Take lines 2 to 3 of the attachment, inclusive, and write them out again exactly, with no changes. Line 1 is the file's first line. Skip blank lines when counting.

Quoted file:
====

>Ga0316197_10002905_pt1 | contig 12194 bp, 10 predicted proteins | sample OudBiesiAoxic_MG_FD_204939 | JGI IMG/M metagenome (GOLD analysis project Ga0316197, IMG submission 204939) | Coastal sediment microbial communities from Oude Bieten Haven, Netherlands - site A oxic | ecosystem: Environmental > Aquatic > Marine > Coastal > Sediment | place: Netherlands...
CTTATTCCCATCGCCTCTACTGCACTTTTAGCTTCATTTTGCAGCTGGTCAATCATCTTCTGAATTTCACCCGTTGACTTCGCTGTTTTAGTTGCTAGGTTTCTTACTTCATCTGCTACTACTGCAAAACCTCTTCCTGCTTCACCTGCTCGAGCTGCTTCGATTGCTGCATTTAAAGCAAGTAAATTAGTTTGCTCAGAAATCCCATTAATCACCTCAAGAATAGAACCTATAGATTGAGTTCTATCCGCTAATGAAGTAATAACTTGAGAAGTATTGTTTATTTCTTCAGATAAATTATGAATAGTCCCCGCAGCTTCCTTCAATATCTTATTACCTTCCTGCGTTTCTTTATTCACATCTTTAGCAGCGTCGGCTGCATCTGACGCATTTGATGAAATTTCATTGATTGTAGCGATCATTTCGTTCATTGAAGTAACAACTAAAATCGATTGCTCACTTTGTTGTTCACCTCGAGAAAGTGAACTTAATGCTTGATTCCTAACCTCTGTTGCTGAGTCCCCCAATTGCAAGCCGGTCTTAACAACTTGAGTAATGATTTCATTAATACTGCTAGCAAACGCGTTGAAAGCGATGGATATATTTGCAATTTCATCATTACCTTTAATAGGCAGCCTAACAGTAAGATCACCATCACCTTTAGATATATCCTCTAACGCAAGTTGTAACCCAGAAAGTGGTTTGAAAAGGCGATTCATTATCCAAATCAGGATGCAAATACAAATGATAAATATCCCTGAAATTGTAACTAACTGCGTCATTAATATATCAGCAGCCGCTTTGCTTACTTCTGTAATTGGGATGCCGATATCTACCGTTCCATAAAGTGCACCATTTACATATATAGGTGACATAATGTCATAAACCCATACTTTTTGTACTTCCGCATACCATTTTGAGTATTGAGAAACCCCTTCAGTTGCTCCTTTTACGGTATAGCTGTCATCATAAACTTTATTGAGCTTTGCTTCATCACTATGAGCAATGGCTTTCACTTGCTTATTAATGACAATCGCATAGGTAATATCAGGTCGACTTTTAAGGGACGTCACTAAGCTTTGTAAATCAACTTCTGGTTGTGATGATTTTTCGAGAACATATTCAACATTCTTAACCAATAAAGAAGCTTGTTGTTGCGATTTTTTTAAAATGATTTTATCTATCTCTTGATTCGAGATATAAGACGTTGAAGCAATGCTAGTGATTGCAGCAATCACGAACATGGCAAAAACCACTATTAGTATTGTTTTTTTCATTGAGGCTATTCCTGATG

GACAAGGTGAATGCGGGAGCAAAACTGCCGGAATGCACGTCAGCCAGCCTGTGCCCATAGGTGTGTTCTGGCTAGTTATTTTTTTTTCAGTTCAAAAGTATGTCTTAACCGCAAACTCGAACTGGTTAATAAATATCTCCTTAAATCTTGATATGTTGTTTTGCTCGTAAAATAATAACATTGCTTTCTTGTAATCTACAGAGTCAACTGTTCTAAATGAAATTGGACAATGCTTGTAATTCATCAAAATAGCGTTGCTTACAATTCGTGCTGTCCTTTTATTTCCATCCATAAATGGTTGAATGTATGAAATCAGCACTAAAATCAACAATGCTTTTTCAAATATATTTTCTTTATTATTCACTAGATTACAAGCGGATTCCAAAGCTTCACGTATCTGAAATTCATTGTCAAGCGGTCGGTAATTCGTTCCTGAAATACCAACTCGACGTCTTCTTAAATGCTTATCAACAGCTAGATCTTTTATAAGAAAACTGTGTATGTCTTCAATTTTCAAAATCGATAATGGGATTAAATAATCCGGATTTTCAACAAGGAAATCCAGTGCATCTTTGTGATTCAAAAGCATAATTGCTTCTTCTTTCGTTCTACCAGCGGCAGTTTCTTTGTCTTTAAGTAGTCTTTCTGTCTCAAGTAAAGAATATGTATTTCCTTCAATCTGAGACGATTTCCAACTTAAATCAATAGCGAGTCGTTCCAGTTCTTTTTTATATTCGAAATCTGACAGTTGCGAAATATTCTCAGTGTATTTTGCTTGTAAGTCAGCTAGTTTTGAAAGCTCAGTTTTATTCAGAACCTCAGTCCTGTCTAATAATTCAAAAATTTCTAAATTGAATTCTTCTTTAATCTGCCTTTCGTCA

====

CTTATTCCCATCGCCTCTACTGCACTTTTAGCTTCATTTTGCAGCTGGTCAATCATCTTCTGAATTTCACCCGTTGACTTCGCTGTTTTAGTTGCTAGGTTTCTTACTTCATCTGCTACTACTGCAAAACCTCTTCCTGCTTCACCTGCTCGAGCTGCTTCGATTGCTGCATTTAAAGCAAGTAAATTAGTTTGCTCAGAAATCCCATTAATCACCTCAAGAATAGAACCTATAGATTGAGTTCTATCCGCTAATGAAGTAATAACTTGAGAAGTATTGTTTATTTCTTCAGATAAATTATGAATAGTCCCCGCAGCTTCCTTCAATATCTTATTACCTTCCTGCGTTTCTTTATTCACATCTTTAGCAGCGTCGGCTGCATCTGACGCATTTGATGAAATTTCATTGATTGTAGCGATCATTTCGTTCATTGAAGTAACAACTAAAATCGATTGCTCACTTTGTTGTTCACCTCGAGAAAGTGAACTTAATGCTTGATTCCTAACCTCTGTTGCTGAGTCCCCCAATTGCAAGCCGGTCTTAACAACTTGAGTAATGATTTCATTAATACTGCTAGCAAACGCGTTGAAAGCGATGGATATATTTGCAATTTCATCATTACCTTTAATAGGCAGCCTAACAGTAAGATCACCATCACCTTTAGATATATCCTCTAACGCAAGTTGTAACCCAGAAAGTGGTTTGAAAAGGCGATTCATTATCCAAATCAGGATGCAAATACAAATGATAAATATCCCTGAAATTGTAACTAACTGCGTCATTAATATATCAGCAGCCGCTTTGCTTACTTCTGTAATTGGGATGCCGATATCTACCGTTCCATAAAGTGCACCATTTACATATATAGGTGACATAATGTCATAAACCCATACTTTTTGTACTTCCGCATACCATTTTGAGTATTGAGAAACCCCTTCAGTTGCTCCTTTTACGGTATAGCTGTCATCATAAACTTTATTGAGCTTTGCTTCATCACTATGAGCAATGGCTTTCACTTGCTTATTAATGACAATCGCATAGGTAATATCAGGTCGACTTTTAAGGGACGTCACTAAGCTTTGTAAATCAACTTCTGGTTGTGATGATTTTTCGAGAACATATTCAACATTCTTAACCAATAAAGAAGCTTGTTGTTGCGATTTTTTTAAAATGATTTTATCTATCTCTTGATTCGAGATATAAGACGTTGAAGCAATGCTAGTGATTGCAGCAATCACGAACATGGCAAAAACCACTATTAGTATTGTTTTTTTCATTGAGGCTATTCCTGATG

GACAAGGTGAATGCGGGAGCAAAACTGCCGGAATGCACGTCAGCCAGCCTGTGCCCATAGGTGTGTTCTGGCTAGTTATTTTTTTTTCAGTTCAAAAGTATGTCTTAACCGCAAACTCGAACTGGTTAATAAATATCTCCTTAAATCTTGATATGTTGTTTTGCTCGTAAAATAATAACATTGCTTTCTTGTAATCTACAGAGTCAACTGTTCTAAATGAAATTGGACAATGCTTGTAATTCATCAAAATAGCGTTGCTTACAATTCGTGCTGTCCTTTTATTTCCATCCATAAATGGTTGAATGTATGAAATCAGCACTAAAATCAACAATGCTTTTTCAAATATATTTTCTTTATTATTCACTAGATTACAAGCGGATTCCAAAGCTTCACGTATCTGAAATTCATTGTCAAGCGGTCGGTAATTCGTTCCTGAAATACCAACTCGACGTCTTCTTAAATGCTTATCAACAGCTAGATCTTTTATAAGAAAACTGTGTATGTCTTCAATTTTCAAAATCGATAATGGGATTAAATAATCCGGATTTTCAACAAGGAAATCCAGTGCATCTTTGTGATTCAAAAGCATAATTGCTTCTTCTTTCGTTCTACCAGCGGCAGTTTCTTTGTCTTTAAGTAGTCTTTCTGTCTCAAGTAAAGAATATGTATTTCCTTCAATCTGAGACGATTTCCAACTTAAATCAATAGCGAGTCGTTCCAGTTCTTTTTTATATTCGAAATCTGACAGTTGCGAAATATTCTCAGTGTATTTTGCTTGTAAGTCAGCTAGTTTTGAAAGCTCAGTTTTATTCAGAACCTCAGTCCTGTCTAATAATTCAAAAATTTCTAAATTGAATTCTTCTTTAATCTGCCTTTCGTCA